Developing character can occur externally (as someone viewing the character/ an external event challenging the character) or internally, as a character assessing himself/herself. In Chapter 12: No Time for Sorrow, I introduce General Dregorun Core Lamar. We see him first from his perspective, and later in that same chapter, from a messenger’s perspective.
Chapter Twelve: No Time for Sorrow
The Second in Command of Embrilliance sat in his tent, a slow boil in the small iron pot opposite him. Dregorun Core Lemar cooked his own stew, maintained his armor, drew his water and attended other minor tasks men in his position left for servants. He’d climb out of his casket, dig his own ditch and spit in the gravedigger’s eye before he let someone do something for him, or so his men joked. Dregorun led the most ruthless army in the Human Kingdom and would as soon have a servant as he’d have a knife in the ribs.
And I’d hoped the men were as hard, he thought. However, the general had recently been disappointed, an unhealthy mistake for a soldier under his command. The swamps proved unfriendly of late, though he knew the festering pestilence ran in cycles – Unlife came and went. Only recently, The Others stayed. They began acting in ways he’d never known they could. The Deathknights – His Deathknights – usually in command of the situation wherever they went, were now on the run for the first time since he’d led them.
He had word that one of his platoons recently lost their ‘eyes.’ This disturbed General Core Lemar for he hand picked such scouts and saw to their training himself. He pushed them as hard as he’d pushed the young King – not a comparison he’d make lightly. Although, he admitted, no one understands the sword and warfare like Krylor Hendsdred. I’d think the platoon leaders, at least, should be competent enough to stay on this side of the Veil. General Core Lamar tallied the recent losses and ground his teeth. Apparently not so. Is it me – did I fail to teach them of readiness? Were the Raiders not enough?
Dregorun considered their training. Once a day, he let a group of men attack him – the only regiment restricted from this were the thoroughly disciplined scouts. And if he noted a platoon lax in their duty, he’d set on them himself. It didn’t matter who attacked or where from so long as their offensive came out of the blue. He required they surprise him.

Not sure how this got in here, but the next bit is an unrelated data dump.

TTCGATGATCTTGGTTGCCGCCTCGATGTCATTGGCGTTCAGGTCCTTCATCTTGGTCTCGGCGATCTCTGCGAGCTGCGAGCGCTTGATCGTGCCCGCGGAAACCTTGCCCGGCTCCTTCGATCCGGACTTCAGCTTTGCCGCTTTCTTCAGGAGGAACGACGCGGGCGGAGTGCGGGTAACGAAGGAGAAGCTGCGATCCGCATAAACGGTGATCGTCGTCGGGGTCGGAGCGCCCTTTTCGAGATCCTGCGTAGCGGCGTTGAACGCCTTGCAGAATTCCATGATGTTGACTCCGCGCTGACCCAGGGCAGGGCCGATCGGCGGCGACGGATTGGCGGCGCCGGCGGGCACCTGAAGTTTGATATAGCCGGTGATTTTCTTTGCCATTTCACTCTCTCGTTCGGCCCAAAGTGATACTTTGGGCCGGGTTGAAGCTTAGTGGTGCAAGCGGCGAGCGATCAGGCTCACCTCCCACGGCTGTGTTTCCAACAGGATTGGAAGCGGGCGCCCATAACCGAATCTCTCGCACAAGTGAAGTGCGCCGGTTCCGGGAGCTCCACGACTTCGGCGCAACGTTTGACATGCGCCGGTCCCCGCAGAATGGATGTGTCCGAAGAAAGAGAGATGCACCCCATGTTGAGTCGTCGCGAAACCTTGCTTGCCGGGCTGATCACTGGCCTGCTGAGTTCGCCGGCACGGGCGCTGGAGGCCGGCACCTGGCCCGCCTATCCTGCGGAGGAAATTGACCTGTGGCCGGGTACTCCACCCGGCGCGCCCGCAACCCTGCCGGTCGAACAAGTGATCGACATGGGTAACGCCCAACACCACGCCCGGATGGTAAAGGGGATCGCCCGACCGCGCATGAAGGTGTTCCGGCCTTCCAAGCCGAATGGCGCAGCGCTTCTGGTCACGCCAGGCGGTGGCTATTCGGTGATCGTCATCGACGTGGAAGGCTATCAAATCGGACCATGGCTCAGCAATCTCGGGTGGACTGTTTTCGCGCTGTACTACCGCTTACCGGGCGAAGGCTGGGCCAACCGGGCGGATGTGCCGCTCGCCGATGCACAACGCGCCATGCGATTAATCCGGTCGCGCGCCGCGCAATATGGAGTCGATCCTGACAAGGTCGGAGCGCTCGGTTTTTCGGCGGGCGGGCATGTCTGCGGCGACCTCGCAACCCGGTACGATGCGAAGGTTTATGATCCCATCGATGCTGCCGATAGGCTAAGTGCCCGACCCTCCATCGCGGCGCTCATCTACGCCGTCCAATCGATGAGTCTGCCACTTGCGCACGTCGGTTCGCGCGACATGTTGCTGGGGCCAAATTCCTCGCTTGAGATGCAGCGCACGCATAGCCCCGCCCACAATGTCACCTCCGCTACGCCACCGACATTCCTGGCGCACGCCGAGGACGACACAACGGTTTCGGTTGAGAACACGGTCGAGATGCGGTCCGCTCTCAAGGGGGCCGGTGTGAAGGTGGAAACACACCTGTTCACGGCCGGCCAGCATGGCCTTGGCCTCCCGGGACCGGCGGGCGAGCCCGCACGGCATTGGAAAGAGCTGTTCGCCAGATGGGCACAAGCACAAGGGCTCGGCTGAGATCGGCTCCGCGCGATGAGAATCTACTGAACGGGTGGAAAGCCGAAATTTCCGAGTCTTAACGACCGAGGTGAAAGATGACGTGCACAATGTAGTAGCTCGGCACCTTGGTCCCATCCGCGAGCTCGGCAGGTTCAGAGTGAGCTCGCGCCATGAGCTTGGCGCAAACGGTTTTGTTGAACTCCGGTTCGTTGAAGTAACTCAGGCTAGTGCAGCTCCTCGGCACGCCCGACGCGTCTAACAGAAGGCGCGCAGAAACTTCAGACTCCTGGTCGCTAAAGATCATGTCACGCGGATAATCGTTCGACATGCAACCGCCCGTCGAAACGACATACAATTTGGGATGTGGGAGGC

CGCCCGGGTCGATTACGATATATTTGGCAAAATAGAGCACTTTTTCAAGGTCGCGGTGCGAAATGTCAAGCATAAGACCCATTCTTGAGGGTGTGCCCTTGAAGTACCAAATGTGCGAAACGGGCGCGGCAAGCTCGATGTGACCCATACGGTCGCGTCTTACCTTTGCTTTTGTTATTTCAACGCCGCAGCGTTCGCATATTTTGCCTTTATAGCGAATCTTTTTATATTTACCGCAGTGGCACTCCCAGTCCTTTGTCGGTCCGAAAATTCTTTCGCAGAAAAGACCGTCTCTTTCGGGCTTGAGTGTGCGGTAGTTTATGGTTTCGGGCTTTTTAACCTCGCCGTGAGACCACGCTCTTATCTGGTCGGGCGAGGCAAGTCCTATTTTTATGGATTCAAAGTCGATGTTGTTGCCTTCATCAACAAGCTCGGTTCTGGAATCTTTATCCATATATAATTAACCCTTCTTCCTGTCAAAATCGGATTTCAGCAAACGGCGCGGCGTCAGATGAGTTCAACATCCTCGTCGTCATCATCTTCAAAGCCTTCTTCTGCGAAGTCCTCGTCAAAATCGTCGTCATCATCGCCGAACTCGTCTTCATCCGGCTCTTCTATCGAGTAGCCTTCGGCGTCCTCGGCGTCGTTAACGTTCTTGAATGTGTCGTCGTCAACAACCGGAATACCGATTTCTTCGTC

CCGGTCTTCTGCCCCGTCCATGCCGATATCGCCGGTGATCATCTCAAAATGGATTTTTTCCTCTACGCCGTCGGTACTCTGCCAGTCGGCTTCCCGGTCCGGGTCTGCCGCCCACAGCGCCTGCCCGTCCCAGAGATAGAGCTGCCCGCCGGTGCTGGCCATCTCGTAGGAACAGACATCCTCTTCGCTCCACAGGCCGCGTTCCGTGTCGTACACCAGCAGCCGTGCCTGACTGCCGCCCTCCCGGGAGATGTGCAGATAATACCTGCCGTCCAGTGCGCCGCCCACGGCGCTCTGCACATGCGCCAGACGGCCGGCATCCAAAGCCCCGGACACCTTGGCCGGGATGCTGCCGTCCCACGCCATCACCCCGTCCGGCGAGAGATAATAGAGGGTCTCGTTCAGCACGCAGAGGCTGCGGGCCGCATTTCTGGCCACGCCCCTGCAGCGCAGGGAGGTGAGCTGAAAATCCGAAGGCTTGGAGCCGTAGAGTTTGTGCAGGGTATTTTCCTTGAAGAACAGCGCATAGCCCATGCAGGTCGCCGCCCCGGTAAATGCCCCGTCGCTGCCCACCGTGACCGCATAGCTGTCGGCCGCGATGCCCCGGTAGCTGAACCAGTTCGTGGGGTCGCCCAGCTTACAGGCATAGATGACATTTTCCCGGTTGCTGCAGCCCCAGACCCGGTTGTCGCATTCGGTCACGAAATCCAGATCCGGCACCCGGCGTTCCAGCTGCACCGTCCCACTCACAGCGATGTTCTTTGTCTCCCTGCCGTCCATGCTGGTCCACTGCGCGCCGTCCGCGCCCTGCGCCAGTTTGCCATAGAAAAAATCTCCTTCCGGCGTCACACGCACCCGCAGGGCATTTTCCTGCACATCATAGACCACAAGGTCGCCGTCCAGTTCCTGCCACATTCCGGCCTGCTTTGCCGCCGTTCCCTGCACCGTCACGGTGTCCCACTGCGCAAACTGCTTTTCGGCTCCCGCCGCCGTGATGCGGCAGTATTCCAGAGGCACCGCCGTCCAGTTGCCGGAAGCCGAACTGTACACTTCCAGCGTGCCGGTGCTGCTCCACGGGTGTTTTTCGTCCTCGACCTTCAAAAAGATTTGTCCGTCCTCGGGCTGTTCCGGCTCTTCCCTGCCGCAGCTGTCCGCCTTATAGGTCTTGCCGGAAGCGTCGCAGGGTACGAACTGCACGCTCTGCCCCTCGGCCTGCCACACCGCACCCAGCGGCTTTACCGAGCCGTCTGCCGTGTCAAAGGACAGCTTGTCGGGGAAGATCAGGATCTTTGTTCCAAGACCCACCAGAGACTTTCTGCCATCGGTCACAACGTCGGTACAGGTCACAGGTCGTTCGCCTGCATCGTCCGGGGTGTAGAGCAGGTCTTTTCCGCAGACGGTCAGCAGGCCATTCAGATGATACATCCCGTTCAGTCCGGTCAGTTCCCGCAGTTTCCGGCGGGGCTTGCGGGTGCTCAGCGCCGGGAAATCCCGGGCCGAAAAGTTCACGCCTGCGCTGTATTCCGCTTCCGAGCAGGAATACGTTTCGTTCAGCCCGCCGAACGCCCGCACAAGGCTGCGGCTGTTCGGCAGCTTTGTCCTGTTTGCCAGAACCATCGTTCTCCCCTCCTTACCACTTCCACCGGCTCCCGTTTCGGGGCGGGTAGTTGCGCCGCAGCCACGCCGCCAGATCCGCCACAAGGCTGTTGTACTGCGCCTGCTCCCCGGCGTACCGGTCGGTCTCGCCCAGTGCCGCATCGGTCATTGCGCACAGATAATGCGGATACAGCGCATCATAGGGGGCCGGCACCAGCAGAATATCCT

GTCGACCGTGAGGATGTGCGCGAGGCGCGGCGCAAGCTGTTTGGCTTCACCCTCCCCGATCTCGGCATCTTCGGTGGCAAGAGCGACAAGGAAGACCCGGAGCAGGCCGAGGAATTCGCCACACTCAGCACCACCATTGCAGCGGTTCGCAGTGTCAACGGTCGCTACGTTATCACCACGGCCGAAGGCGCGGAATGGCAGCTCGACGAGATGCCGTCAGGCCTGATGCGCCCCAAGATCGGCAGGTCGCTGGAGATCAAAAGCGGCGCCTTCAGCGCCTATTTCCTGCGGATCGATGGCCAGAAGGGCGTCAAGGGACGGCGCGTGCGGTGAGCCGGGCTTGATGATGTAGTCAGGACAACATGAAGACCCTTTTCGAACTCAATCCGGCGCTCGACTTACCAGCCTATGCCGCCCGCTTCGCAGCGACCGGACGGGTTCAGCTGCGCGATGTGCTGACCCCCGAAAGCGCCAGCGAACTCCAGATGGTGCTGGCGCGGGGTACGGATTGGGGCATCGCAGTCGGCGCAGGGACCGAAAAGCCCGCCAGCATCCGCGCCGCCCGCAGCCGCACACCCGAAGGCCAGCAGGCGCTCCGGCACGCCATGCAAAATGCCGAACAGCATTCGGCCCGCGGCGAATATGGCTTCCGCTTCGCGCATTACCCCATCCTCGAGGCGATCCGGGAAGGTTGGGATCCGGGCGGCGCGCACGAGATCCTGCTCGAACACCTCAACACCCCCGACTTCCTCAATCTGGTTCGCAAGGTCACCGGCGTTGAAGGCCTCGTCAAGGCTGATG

In the long hours of the night, six men came at him once …
Later, Aunder Meetleson assesses his General, meeting the man face-to-face for the first time:
Aunder Meetleson swaggered toward the command tent. He’d lived in the saddle for days, and just minutes ago, reacquainted his feet with the ground. Though he’d been a messenger for years, he’d never gone so far, nor ridden so long.
He spat and wiped the sweat from his brow. “What do you think he’s going to say,” Aunder asked of his escort.
The Deathknight grunted and shrugged. Apparently, still in denial of the news. At the edge of the tent, the Deathknight knocked on the pole dividing the entrance.
A voice like grated stone quelled the knocking. “You’ll end up headless unless you have a damn good reason for disturbing my dinner.”
The Deathknight gave Aunder a flat, disapproving look, but said nothing.
“Royal messenger with news…”
“Get on with it,” the unforgiving voice cut him off. Quickly, the Deathknight opened the tent flap.
Aunder Meetleson had heard of the man, General Dregorun Core Lemar. The meanest thing walking. The legend who trained the King. Only three people had ever managed to stand toe to toe with Krylor Hendsdred, and Aunder quickly saw why the Second in Command was one of them.
Dark, brown eyes pinned him in place. A shaft of gold split the General’s left iris, shrinking as he squinted and impassively sized up the messenger. Aunder fought to keep his knees from buckling. The sheer intensity of the gaze made his mouth dry.
He ate shirtless, chewing his gruel with soldier-like efficiency. Chords of muscles in his neck and jaw rippled in counterpoint with his temples and finer muscles of his face. Aunder wondered if his countenance could radiate any further menace. This is how he looks when he’s just eating.
The sight of General Core Lemar stirred an old memory. Once, on his da’s farm, Aunder ran the ox plow into a petrified log. The plow hit so hard, it made his teeth chatter. He dug for hours before unearthing the thing; marveling at the black wood, rough like furrowed leather, but harder than stone. The Second in Command was as much a man as that old log was a sapling…